But such circuits does not always fit into buildings, that is why I wanted to know if a resistor would have done the job, to reduce the voltage from 14.5V to light up a single 6.5V lightbulb. The query was for a single lightbulb, when I will light up a whole street of 6.5V lightbulbs I will make a circuit or else use a 6.5V PSU directly. I could have taken a strand from teh 6.5V PSU directly to these houses with that single bulb, but then there will be too much wiring under the table.

Can you get my point, or am I confusing you with the way I'm explaining?

Thanks :)
 

GAPPLEG

SP modeler
No problem , I understand completely , if you built the circuit i'm talking about, you could tap off the other line 14.5 ? and place the circuit under that table and it would even be available for future use. My is built on a 1.5 x 1.5 inch piece of phenolic board. Maybe too much trouble for you, but I've built 5 of these that I use to power odd ball stuff.
 

Maxitrains

Member
Well if I can have the diagram of how it can be built on a veroboard ( stripboard ), it will be no problem for me to make similar ones, I can manage with the soldering iron, the only think I cannnot manage is to convert a diagram onto a board or invent something in electronics :S.

I am already building speed pots for differnt layout sections, even though I have to check them all again, because some of them work well and other no :S

Anyway, this would be another step forward in electronic building :)

Thanks
 

RexHea

RAIL BENDER
Maxitrains:

Yes you can drop any voltage you want with a resistor in series, but the size in resistance is dependant on the amount of current in the circuit (lamp current) and the amount of voltage. The wattage is also dependant on these factors.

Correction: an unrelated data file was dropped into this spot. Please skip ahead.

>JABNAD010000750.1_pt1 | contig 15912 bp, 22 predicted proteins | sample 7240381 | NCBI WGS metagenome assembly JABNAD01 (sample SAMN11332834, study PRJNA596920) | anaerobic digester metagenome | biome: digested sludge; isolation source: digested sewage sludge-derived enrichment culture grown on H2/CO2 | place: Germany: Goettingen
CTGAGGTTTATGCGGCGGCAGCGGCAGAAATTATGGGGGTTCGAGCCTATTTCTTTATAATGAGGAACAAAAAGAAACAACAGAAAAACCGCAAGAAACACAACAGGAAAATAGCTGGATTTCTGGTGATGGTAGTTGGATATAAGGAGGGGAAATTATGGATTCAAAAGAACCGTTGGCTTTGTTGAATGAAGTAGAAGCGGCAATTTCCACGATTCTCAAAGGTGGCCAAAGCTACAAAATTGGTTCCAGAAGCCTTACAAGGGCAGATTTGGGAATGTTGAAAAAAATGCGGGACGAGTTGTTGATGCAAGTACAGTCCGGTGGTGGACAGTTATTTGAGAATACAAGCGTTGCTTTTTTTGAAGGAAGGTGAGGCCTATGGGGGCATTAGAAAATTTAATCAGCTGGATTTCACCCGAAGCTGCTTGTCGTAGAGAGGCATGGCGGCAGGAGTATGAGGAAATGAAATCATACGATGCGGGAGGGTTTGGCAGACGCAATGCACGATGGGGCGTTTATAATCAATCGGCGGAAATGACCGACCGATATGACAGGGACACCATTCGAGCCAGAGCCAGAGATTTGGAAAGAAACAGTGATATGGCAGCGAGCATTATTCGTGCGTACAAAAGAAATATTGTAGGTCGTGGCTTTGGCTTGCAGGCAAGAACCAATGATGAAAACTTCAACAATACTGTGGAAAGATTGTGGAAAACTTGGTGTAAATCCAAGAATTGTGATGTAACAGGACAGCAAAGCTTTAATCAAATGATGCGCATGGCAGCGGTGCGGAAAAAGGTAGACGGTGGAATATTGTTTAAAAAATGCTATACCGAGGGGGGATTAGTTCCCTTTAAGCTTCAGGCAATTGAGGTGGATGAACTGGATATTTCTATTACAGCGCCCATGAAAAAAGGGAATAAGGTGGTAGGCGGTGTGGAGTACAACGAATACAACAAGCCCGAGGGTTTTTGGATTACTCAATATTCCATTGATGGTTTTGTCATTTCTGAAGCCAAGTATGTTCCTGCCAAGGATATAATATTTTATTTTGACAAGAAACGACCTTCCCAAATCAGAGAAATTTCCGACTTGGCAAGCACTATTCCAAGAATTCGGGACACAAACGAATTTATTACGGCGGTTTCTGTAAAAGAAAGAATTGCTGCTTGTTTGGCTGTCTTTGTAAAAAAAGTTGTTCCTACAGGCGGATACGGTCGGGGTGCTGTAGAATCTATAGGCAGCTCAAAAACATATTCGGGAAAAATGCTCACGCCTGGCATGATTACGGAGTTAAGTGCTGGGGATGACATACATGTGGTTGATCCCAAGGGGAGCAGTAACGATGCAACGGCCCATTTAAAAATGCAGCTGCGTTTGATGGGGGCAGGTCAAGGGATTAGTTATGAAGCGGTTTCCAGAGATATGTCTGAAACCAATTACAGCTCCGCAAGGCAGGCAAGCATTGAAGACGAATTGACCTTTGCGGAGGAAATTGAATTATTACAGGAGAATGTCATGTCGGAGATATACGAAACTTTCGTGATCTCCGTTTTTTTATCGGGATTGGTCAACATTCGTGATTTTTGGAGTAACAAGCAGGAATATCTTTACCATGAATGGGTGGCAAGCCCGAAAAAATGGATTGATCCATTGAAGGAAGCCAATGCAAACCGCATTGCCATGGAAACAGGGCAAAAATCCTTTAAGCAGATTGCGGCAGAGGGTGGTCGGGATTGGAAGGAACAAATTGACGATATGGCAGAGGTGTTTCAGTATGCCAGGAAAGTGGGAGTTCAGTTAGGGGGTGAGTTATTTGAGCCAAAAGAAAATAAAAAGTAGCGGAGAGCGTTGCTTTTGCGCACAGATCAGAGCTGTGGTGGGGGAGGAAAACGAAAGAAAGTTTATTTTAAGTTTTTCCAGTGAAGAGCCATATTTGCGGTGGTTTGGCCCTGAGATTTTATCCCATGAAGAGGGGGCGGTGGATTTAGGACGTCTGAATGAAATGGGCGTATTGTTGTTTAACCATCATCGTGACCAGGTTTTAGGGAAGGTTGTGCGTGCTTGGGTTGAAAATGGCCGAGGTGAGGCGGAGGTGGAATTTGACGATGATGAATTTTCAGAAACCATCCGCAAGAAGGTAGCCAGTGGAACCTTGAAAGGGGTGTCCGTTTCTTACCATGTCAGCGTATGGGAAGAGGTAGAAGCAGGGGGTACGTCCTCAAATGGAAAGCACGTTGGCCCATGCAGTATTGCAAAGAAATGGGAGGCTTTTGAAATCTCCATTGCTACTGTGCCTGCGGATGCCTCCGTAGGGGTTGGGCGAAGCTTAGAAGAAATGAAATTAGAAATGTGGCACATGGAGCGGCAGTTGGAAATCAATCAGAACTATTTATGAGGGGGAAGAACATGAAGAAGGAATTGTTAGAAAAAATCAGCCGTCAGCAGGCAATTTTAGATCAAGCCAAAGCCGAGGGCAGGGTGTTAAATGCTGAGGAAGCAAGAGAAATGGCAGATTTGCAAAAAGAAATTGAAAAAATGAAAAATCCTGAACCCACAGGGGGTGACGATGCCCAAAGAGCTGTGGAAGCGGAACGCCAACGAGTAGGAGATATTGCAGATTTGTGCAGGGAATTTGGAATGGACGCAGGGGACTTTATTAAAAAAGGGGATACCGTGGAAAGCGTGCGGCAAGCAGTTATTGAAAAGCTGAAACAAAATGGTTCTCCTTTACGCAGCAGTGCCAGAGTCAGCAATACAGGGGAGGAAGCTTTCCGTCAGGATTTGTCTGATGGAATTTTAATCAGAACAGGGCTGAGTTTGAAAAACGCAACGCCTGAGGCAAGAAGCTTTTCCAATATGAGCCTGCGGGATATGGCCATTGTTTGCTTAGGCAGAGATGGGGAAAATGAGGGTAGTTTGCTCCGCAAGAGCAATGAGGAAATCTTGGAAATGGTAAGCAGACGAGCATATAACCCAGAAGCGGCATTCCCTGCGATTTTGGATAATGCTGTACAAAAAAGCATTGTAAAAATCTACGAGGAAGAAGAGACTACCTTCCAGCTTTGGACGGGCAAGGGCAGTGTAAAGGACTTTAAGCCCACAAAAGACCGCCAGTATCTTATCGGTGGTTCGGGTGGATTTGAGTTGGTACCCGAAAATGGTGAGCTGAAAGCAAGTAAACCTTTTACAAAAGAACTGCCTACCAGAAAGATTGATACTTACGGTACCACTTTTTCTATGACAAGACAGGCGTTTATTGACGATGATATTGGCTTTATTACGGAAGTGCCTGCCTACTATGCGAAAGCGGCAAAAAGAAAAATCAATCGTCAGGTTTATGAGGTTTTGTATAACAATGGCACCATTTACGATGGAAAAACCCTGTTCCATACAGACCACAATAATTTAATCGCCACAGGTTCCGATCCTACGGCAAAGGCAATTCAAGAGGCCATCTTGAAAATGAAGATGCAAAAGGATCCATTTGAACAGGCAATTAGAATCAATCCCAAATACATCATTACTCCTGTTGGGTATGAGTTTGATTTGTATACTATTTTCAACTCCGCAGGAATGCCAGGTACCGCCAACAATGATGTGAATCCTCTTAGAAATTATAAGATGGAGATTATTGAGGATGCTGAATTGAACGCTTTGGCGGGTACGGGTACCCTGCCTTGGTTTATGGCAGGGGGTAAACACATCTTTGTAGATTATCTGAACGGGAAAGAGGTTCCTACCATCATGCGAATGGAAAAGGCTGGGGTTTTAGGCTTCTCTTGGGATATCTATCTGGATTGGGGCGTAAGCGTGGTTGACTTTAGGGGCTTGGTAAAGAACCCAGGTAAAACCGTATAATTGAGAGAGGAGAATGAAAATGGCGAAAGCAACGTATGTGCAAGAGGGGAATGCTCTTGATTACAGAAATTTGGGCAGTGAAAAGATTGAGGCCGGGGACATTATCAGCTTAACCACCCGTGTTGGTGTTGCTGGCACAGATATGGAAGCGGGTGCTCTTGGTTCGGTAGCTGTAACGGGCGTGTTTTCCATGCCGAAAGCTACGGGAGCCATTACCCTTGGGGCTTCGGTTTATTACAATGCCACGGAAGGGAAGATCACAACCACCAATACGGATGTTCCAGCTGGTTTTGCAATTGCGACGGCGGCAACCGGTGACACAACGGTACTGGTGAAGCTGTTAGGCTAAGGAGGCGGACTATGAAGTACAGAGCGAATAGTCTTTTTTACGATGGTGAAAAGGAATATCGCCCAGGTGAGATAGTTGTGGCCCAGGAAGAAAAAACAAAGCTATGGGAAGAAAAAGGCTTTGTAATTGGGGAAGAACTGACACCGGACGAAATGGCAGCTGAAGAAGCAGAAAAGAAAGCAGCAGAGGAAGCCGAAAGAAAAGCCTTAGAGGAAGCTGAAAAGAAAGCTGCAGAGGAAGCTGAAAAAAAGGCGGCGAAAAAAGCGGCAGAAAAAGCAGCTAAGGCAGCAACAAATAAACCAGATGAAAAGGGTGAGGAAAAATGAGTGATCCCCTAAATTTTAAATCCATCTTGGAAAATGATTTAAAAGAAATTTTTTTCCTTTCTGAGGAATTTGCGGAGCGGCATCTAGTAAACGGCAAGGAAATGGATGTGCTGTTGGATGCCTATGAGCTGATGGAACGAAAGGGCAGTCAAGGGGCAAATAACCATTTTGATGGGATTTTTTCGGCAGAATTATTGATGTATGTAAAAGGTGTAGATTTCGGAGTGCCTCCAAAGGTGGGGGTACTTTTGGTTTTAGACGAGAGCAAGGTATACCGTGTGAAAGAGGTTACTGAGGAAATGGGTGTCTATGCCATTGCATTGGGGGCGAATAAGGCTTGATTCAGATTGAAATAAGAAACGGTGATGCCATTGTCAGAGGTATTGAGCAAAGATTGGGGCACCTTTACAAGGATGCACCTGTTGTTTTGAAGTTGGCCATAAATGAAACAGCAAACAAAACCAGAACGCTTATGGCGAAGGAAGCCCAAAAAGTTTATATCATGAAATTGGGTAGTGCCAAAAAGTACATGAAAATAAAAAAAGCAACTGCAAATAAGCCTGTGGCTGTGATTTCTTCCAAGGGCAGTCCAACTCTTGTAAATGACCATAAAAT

Example: 6 volt Lamp@ 50ma, amount of voltage drop@resistor_8.5 volts.
R is RESISTANCE
E is Voltage
I is Current
P is Power in Watts

R= E/I
R= 8.5/0.050
R=170 ohms

Pr= (I^2)R
Pr= 0.050x0.050x170
Pr=0.425 or 1/2 watt minimum, (Engineering "rule of thumb"=double minimum for safety)=1 watt

The key is knowing the amount of current needed by the lamp. Then just substitute the values.
 
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NickB

Wannabe Engineer
Ahh Rex ya beat me to it :D Yea I think your way is the least component complicated, I just have an old habit of going to a voltage divider don't ask me why because I honestly couldn't tell ya :)
 

Maxitrains

Member
So if I understood your calculation, with every 6.5V bulb I have to put a 1Watt 170 Ohms resistor to drop the voltage from 14.5 to 6.5

is that right :)?
 

RexHea

RAIL BENDER
Nick: Danged ole College Boy!:D :D

Maxi: That resistor size, both resistance and wattage, is completely dependant on the current that the lamp requires. You need to look this up. You can put that value back on this thread and we can figure for you if you want. Yes, each lamp has to have a resistor which is not a big expense or work.
If you tried to hook up more bulbs in the circuit your total current would require a huge wattage for the resistor or a more elaborate design. If you want to keep it simple, just buy a 6 volt power supply at Radio Shack and parallel the bulbs. I supply my layout with one of their 12 volt models.
 
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Maxitrains

Member
yeah I understand, but the problem now is how to know the wattage consumption of these bulbs, I bought these ready made and only know the voltage, then had no package or anything that indicates teh wattage, the only thing I can tell you is that they are very small bulbs.

As for hooking more lamps to one fuse, I'm not going to do that, I only need this resistor for only one of these lamps at a time. For more of these lamps that will be connected together I will have a 6 volts PSU that will have wiring directly to multiple lamps ( eventually street pole lamps )